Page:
Sound familiar? I think we all have heard these phrases a time or two. However, what if we switched things up and dove a little deeper with the following:
I don’t feel comfortable working with this person because…
I am skeptical of this person’s ability to do a good job because…
I prefer not to have this person working at my company or team because…
Search your heart and think about it. Have you ever thought these things deep down? If so, were the thoughts based on work performance or off of characteristics that are non-work related?
I’ll continue with a story. A female chief executive shared a story regarding her experience with another executive from outside her company. Although they were sitting directly next to one another working on the same initiative, he never acknowledged her presence. As a matter of fact, every time she tried to speak up and work with him, he simply turned his back to her and addressed the other males in the room.
This executive is not the only one who has experienced this kind of prejudice. As a matter of fact, the U.S. Equal Employment Opportunity Act has reported over 1 million cases involving, religion, age, race, gender and more. What a great mission opportunity, right? We as Christians have a huge opportunity to show Jesus to those facing these kinds of hurts in the workplace.
So how can we practically use faith at work to build bridges in the workplace? Simple.
1. Have lunch or coffee with a person who seems different than you. Get to know who they are, where they’re from, as well as their life experiences. Share your own story with them as well.
2. Invite a colleague of a different background to work with you on a particular project.
3. Demonstrate brave leadership through speaking up and addressing discrimination as soon as it happens in the workplace. This may involve pulling aside a colleague and approaching them in love and conviction.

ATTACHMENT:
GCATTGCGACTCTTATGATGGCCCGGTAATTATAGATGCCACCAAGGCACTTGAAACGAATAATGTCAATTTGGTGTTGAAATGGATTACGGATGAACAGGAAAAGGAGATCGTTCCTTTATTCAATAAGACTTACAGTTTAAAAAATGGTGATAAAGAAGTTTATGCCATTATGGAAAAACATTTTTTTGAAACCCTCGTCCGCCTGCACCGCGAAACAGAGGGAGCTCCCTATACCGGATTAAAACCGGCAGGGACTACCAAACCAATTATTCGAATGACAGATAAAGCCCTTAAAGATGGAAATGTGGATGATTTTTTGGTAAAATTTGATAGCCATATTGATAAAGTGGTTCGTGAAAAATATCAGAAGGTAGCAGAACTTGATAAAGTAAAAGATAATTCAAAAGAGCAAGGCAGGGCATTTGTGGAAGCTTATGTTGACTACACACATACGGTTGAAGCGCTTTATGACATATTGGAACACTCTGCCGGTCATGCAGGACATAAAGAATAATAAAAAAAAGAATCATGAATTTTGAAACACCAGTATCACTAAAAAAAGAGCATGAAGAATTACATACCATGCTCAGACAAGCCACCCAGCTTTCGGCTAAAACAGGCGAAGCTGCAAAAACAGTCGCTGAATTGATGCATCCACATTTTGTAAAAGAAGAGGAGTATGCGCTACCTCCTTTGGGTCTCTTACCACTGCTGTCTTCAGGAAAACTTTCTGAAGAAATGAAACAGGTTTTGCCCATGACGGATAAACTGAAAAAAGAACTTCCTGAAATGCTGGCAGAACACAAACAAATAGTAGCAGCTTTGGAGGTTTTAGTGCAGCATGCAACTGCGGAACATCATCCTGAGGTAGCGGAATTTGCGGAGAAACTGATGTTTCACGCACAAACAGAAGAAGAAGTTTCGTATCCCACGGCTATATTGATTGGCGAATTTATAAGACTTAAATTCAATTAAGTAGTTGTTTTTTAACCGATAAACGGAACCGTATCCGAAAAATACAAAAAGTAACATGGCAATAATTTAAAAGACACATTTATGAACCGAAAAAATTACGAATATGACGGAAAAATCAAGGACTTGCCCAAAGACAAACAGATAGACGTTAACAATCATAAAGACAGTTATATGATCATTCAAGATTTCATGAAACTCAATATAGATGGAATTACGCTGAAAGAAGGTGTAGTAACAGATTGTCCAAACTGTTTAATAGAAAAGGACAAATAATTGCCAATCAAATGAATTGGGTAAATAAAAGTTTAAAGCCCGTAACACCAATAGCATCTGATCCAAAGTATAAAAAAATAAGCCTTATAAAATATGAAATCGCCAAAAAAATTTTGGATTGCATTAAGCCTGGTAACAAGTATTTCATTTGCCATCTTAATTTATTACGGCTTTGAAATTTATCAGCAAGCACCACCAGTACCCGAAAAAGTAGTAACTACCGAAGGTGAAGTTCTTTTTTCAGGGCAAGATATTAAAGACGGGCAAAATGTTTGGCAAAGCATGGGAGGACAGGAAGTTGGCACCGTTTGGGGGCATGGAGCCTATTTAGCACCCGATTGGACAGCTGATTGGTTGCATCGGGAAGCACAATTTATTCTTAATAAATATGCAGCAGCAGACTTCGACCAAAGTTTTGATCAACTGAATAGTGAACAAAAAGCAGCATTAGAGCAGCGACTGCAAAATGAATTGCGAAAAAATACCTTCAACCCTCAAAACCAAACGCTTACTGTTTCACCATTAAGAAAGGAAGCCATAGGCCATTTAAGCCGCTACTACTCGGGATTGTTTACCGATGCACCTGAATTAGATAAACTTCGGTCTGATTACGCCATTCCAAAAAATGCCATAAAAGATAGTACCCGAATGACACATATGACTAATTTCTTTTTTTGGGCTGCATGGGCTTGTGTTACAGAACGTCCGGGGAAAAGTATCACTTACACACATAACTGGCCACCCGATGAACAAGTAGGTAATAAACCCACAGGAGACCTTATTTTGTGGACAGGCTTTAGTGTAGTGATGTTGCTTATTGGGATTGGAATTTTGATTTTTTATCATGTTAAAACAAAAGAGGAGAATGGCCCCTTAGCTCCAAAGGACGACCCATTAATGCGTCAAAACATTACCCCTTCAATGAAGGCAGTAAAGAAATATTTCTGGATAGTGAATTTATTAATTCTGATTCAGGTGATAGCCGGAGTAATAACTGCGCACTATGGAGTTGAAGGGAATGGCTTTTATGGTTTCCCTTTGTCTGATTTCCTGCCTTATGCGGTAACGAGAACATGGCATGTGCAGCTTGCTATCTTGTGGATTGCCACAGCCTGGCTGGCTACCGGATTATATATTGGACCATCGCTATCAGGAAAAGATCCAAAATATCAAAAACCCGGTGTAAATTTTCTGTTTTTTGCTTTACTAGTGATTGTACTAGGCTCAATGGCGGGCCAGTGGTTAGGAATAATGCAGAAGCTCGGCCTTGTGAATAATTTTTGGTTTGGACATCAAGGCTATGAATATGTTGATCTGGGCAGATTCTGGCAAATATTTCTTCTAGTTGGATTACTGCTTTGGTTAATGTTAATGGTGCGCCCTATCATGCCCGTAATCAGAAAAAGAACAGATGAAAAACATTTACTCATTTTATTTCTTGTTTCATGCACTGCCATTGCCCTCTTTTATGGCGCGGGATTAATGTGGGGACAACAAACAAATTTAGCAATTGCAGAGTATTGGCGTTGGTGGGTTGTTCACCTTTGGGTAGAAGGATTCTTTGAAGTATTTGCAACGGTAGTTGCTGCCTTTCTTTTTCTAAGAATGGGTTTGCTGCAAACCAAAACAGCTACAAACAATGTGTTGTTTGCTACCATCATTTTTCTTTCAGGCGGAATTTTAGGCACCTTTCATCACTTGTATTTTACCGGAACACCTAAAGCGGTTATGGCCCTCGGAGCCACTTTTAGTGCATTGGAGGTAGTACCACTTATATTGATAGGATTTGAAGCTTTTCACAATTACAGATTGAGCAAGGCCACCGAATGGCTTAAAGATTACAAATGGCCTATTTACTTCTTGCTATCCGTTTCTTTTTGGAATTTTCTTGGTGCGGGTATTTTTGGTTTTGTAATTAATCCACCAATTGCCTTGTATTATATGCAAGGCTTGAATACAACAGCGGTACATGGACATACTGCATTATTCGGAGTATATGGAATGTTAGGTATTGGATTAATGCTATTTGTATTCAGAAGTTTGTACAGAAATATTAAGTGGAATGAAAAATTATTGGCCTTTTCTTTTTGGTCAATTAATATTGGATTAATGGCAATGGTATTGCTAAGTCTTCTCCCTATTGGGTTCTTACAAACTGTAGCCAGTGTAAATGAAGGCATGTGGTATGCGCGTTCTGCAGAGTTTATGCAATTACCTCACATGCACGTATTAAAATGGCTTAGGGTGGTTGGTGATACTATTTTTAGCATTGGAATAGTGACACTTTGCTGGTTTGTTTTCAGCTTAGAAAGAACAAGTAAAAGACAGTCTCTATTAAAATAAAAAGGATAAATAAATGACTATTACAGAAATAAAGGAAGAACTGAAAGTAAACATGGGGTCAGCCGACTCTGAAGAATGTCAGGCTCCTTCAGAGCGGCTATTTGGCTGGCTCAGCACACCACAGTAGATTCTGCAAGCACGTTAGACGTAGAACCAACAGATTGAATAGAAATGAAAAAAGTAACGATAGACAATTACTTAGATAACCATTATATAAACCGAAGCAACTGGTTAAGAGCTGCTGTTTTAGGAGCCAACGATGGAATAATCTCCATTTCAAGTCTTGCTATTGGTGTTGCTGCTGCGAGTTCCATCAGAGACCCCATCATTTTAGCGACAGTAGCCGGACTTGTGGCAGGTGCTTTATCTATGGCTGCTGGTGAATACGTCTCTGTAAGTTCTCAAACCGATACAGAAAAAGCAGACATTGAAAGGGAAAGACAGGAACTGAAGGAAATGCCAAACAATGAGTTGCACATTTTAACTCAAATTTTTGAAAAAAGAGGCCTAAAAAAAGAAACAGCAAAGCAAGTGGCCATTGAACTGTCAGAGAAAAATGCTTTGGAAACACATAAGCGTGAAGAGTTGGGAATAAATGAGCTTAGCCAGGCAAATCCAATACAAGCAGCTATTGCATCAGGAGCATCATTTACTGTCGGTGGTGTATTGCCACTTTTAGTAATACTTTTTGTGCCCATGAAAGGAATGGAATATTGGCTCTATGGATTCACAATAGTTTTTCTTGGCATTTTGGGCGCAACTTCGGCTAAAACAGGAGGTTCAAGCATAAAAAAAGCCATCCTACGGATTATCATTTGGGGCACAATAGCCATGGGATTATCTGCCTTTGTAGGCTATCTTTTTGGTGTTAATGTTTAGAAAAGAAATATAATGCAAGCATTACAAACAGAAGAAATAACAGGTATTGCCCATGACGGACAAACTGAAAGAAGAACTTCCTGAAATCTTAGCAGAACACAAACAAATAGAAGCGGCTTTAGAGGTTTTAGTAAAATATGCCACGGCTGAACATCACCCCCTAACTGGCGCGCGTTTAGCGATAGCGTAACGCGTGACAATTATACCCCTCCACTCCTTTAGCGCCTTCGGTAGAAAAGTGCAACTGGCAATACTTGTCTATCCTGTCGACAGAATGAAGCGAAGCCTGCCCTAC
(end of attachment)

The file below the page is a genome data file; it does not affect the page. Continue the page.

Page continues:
4. Evaluate your work. Ask yourself, “If my company, brand or idea was a person what would they look like? And, is there a missing piece of the puzzle we should consider?”
5. Be intentional about understanding one’s viewpoint. Find out their reasoning before writing off their thoughts and opinions.
6. Become aware of your own prejudices through prayer and journaling. Admitting and evaluating your discomfort can lead you to new insights and help you disarm prejudice.
7. Ask a trusted colleague for feedback to help search your heart. Do they observe any bias in the way you act toward others? For example, do you leave certain employees out of the communication loop or automatically dismiss their input?
8. Show a willingness to learn about others through reverse mentoring. This allows you and someone of a different age, gender, race or other background share with one another your different viewpoints through trust and open communication.
9. Avoid micro-inequities that can unintentionally make others feel undervalued.
10. Finally, ask yourself “Who have you written off?” and be intentional about changing your thoughts and building an impactful relationship with them.
As you process these ideas I encourage you to read the following scriptures addressing God’s heart on this subject.
Galatians 3:28 ESV
There is neither Jew nor Greek, there is neither slave nor free, there is no male and female, for you are all one in Christ Jesus.
Romans 2:11 ESV
For God shows no partiality.
James 2:2-4 ESV
For if a man wearing a gold ring and fine clothing comes into your assembly, and a poor man in shabby clothing also comes in, and if you pay attention to the one who wears the fine clothing and say, “You sit here in a good place,” while you say to the poor man, “You stand over there,” or, “Sit down at my feet,” have you not then made distinctions among yourselves and become judges with evil thoughts?
Matthew 5:44 ESV
But I say to you, Love your enemies and pray for those who persecute you,
Mark 12:31 ESV
The second is this: ‘You shall love your neighbor as yourself.’ There is no other commandment greater than these.”
Genesis 1:27 ESV
So God created man in his own image, in the image of God he created him; male and female he created them.
We all have fallen victim to prejudice at work whether we have received it or expressed it. What lessons can we take with us to work today to help build bridges and truly close the gap between faith and work?
Closing the gap together,